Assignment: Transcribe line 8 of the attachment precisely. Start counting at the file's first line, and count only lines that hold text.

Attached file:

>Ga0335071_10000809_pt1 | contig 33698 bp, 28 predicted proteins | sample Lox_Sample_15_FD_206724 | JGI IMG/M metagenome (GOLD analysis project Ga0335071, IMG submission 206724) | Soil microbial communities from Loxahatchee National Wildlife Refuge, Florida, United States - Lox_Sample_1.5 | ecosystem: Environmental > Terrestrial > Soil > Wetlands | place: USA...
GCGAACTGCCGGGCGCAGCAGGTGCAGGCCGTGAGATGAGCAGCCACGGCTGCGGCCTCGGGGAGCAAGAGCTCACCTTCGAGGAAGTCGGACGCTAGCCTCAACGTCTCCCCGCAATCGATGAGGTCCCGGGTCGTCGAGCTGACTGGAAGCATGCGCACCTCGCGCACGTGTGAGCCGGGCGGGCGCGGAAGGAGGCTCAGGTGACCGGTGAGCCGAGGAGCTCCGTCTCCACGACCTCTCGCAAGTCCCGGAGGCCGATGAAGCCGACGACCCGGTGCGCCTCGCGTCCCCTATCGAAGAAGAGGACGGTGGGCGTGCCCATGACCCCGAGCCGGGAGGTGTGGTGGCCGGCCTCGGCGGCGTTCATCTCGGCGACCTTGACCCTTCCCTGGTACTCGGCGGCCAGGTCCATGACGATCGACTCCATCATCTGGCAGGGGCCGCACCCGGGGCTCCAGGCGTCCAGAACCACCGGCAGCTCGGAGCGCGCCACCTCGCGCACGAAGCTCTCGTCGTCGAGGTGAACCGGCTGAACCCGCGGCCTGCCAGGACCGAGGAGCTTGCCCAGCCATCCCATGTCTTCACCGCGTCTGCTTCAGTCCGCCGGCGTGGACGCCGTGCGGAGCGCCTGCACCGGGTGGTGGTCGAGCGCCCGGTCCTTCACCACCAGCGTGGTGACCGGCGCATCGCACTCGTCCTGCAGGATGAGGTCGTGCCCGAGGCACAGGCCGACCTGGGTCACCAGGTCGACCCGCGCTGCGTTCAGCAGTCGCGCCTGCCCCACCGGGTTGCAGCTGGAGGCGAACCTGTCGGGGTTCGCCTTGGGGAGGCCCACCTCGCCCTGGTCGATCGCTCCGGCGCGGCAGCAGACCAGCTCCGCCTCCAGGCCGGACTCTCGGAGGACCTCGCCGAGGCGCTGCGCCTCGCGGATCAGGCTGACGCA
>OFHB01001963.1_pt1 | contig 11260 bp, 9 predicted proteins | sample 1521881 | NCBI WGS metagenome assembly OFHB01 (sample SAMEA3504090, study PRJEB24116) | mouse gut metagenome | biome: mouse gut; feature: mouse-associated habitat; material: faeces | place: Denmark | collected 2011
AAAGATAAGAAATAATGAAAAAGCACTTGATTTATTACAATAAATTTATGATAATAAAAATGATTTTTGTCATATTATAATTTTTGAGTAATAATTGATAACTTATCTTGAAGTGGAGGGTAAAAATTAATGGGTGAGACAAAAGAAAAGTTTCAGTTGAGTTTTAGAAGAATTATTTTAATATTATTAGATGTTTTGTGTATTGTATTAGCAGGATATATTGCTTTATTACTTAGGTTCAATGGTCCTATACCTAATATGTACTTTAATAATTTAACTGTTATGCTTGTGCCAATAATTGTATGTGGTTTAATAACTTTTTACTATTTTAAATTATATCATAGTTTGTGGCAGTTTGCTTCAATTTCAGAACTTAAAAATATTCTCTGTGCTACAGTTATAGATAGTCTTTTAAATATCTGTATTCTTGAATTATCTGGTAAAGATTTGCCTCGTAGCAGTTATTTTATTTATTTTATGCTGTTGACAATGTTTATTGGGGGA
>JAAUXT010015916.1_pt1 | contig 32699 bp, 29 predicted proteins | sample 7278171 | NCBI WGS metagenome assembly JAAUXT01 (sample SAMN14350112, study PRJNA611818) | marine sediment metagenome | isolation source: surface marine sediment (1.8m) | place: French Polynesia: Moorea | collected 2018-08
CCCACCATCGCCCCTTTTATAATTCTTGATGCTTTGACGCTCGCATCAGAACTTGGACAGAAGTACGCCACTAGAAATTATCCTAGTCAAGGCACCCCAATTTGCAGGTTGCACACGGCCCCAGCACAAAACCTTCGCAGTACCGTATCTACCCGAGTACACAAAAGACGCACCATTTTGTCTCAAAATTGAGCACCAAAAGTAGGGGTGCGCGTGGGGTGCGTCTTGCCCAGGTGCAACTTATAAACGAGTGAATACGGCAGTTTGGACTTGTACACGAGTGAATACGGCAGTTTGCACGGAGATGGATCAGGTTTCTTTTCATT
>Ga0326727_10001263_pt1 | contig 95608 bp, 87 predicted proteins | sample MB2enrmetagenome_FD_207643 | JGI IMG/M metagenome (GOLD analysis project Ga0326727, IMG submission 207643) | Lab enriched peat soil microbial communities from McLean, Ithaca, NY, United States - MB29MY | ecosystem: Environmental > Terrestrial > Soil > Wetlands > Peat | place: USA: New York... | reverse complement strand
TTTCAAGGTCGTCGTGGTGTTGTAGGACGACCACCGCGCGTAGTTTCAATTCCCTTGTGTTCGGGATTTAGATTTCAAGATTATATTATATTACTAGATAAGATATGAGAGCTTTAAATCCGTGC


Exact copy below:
TTTCAAGGTCGTCGTGGTGTTGTAGGACGACCACCGCGCGTAGTTTCAATTCCCTTGTGTTCGGGATTTAGATTTCAAGATTATATTATATTACTAGATAAGATATGAGAGCTTTAAATCCGTGC